That’s right, independence. Liberty. Self-determination. The animating contest of freedom. Founding principles of our nation? Or prescription for Navy football success?
Army, Navy, and Notre Dame are anomalies in the framework of college football, and for some reason it bugs the hell out of people. You can’t go to a blog, message board, or news site without some joker proposing his grand conference realignment plan. None of these brilliant arrangements include independent teams. No, people don’t want exceptions to conference rule. Everyone must be put in their place!
Screw that. Conferences are for schools that don’t kick enough ass to be able to make it on their own. Everyone would be independent if they could handle it, but they aren’t bathed in awesome like Navy is.
Why is being independent better for Navy?
Money. Navy is able to generate enough operating revenue from playing Notre Dame, the Army-Navy game, television contracts, bowl games, and one-off events like Maryland and Ohio State. They don’t have to split this income eight ways, either, like they do in communes conferences. Maybe they don’t get any money from the rest of the communal pot either, but they don’t need it. NAAA makes enough money to fund football and 29 other varsity sports.
Scheduling control. Football scheduling is hard; a lot harder than people realize. It’s basically football diplomacy. You have multiple parties looking to use other parties in order to achieve their own ends. The object of this diplomacy is to either convince teams to come play in your stadium, or convince them to pay you a lot of money to go play in theirs… All while making sure you win enough games to meet your postseason goals. Conferences are the peace treaties of the scheduling diplomacy world, with similar (in theory) schools coming together to guarantee a number of home games for each other every year. Navy, as an independent, has no such guarantee. There’s no doubt that the schedule-makers in Annapolis have to work a bit harder to fill 12 games every year, but Navy fans see the fruits of their efforts.
First, we get a manageable schedule. There are only two other programs in I-A that face the kind of constraints that Navy does; any alignment with any other group of schools puts Navy at a competitive disadvantage right off the bat. Being independent means that Navy has more control in crafting a schedule that has the right balance of competition to challenge the Mids, but not make their hopes of a bowl game unrealistic.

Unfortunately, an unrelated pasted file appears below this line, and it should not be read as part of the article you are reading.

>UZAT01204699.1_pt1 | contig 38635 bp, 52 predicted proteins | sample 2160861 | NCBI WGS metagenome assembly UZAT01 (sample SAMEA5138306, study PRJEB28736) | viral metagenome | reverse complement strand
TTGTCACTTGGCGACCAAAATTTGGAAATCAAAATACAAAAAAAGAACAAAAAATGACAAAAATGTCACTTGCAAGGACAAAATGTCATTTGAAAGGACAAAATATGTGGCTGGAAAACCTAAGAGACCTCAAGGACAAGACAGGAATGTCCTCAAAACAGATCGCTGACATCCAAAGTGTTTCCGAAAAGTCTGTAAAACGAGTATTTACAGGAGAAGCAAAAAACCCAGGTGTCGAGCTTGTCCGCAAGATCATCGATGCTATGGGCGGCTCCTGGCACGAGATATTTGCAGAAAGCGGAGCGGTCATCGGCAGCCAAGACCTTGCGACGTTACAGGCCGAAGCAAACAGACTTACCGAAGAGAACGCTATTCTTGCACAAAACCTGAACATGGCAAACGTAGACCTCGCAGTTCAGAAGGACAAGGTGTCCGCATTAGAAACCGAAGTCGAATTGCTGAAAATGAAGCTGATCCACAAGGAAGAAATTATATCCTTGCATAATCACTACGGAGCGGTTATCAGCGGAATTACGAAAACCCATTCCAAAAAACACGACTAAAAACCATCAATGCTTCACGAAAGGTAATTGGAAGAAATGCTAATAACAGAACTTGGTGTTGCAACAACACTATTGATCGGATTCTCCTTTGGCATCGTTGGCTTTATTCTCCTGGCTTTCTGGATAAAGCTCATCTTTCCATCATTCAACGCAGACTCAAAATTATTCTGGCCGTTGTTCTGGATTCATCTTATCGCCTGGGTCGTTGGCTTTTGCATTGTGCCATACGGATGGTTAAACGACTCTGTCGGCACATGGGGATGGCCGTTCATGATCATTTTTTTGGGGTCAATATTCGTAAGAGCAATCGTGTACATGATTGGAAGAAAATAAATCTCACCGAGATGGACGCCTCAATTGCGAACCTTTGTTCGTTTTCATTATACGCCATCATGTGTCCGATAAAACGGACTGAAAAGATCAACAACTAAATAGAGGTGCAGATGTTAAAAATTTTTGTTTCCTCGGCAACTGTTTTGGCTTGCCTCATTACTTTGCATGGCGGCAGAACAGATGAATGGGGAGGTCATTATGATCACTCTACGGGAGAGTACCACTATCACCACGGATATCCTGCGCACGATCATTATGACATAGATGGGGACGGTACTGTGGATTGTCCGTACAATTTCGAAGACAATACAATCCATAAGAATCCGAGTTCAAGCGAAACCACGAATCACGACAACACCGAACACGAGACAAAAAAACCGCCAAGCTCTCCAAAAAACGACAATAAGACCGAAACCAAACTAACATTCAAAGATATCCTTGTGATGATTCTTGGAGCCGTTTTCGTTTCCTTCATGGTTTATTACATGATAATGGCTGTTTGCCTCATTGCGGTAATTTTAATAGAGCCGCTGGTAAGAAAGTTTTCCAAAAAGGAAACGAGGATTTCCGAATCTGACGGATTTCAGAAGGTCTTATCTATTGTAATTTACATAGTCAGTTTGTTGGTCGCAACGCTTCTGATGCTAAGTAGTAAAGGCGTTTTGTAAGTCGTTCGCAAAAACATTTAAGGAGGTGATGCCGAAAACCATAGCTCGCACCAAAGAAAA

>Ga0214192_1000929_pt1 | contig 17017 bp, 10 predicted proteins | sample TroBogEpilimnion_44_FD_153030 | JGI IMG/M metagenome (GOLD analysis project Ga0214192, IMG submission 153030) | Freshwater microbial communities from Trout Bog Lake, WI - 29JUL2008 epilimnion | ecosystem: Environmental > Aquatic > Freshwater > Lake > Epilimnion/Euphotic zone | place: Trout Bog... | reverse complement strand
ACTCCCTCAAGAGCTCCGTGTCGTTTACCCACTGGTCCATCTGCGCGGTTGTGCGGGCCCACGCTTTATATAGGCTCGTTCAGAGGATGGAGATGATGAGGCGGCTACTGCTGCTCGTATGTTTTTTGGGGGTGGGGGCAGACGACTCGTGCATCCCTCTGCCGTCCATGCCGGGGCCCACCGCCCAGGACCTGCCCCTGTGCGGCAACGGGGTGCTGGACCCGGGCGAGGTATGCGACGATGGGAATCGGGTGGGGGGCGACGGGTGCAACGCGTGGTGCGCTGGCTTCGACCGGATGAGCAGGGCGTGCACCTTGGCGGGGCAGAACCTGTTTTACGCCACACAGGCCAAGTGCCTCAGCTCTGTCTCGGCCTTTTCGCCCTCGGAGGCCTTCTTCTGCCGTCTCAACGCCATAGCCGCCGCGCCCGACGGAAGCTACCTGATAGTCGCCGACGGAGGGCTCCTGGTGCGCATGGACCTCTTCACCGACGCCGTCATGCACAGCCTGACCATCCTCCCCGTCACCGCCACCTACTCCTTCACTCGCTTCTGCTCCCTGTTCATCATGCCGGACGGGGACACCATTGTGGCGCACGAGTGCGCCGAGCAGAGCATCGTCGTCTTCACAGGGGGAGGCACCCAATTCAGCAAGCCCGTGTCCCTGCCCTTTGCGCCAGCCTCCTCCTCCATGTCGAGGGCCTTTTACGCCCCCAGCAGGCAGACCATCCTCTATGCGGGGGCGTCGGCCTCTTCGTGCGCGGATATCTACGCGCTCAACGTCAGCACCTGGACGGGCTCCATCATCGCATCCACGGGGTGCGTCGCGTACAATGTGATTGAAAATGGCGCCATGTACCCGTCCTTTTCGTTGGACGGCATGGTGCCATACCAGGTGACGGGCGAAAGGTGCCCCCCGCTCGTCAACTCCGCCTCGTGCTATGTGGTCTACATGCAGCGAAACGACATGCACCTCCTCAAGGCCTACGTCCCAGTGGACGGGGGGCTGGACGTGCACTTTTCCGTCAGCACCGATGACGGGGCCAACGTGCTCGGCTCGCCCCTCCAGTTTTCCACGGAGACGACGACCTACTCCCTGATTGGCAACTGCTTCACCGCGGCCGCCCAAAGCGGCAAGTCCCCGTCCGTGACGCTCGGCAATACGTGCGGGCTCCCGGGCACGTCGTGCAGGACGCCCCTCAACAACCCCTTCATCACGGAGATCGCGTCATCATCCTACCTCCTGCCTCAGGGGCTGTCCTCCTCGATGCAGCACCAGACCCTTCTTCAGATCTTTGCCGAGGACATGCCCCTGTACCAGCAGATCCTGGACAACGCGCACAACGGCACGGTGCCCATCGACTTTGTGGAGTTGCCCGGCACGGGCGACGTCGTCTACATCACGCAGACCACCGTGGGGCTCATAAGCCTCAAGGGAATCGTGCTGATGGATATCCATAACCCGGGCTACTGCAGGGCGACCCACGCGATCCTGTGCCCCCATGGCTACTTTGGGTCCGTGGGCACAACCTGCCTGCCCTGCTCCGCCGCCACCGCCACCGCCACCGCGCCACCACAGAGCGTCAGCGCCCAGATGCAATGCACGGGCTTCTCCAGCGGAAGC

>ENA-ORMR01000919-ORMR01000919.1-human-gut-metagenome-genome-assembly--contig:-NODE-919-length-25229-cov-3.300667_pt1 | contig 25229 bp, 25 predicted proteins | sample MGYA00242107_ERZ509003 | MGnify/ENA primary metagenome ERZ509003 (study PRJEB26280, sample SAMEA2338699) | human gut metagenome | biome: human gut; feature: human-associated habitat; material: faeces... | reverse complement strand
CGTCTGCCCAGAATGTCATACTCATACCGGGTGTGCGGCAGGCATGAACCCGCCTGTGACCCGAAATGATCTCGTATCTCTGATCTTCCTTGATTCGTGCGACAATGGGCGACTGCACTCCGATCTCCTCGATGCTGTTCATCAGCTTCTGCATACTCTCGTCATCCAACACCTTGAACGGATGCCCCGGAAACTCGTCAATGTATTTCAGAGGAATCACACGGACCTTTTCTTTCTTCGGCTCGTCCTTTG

The other scheduling benefit that comes from being independent is variety. Who wants to play the same basic schedule every year? Since 2000, Navy has played at least one team from every conference, including independents. By the end of 2009, the Mids will have played in this decade:
Big 10: Northwestern, Ohio State
Big 12: Texas Tech
ACC: Georgia Tech, Wake Forest, N.C. State, Duke, Maryland, Boston College
Big East: Rutgers, Pitt, UConn, Temple, Boston College
Conference USA: Tulane, Army, Rice, TCU, Tulsa, ECU, SMU
Sun Belt: Western Kentucky, North Texas
WAC: TCU, Rice, SMU, Louisiana Tech, Hawaii
Mountain West: Air Force, New Mexico, Colorado State, Utah
MAC: Northern Illinois, Eastern Michigan, Central Michigan, Toledo, Ball State, Temple, Kent State
Independents: Army, Notre Dame, UConn, Temple
I’m not going to go through ten years’ worth of 120 I-A schedules to verify this, but I doubt there are many other teams in the country, if any, that can make that claim. With the next decade including games with Syracuse, UNLV, San Jose State, Baylor, Troy, Ole Miss, and others, it’s a trend that is going to continue. Getting around the country like that is good for recruiting, good for the mission of the school, and good for entertainment. It’s also a lot harder to do without the schedule flexibility of independence.
Television. Next to Notre Dame, Navy might have the best television package in the country. All home games are on CBS College Sports for the next 10 years. CBS is also going to broadcast Army-Navy through at least 2018. CBS picks up the Notre Dame game every year it’s a Navy home game. Navy is a popular draw when they hit the road, too; every game was televised in 2008, with ESPN networks picking up three games (not including the EagleBank Bowl). How would conference membership make this any better? It would just make it worse.
Bowl Games. Most bowl games have some sort of conference affiliation. Once upon a time, that was a problem. Not anymore. After incredible fan turnout at the 2003 Houston Bowl and 2004 Emerald Bowl, bowl games have been looking for ways to take Navy. The Meineke Car Care Bowl in Charlotte took advantage of a hiatus in their contract with the Big East to grab Navy in 2006. The Poinsettia and EagleBank Bowls were both created with Navy in mind, and both have invited Navy back in future years. The Texas Bowl will invite a bowl-eligible Navy team in 2009, and the Armed Forces Bowl is lined up for 2013. By understanding what bowl games want– fans and their money– Chet Gladchuck has carved out bowl security for years to come without any need for conference backing.
So tonight, when you pull out the Do-It-Yourself Revolution Kit you picked up at the fireworks stand next to the freeway, light a roman candle or two to celebrate Navy’s independence too. Hopefully nobody does anything to screw it up.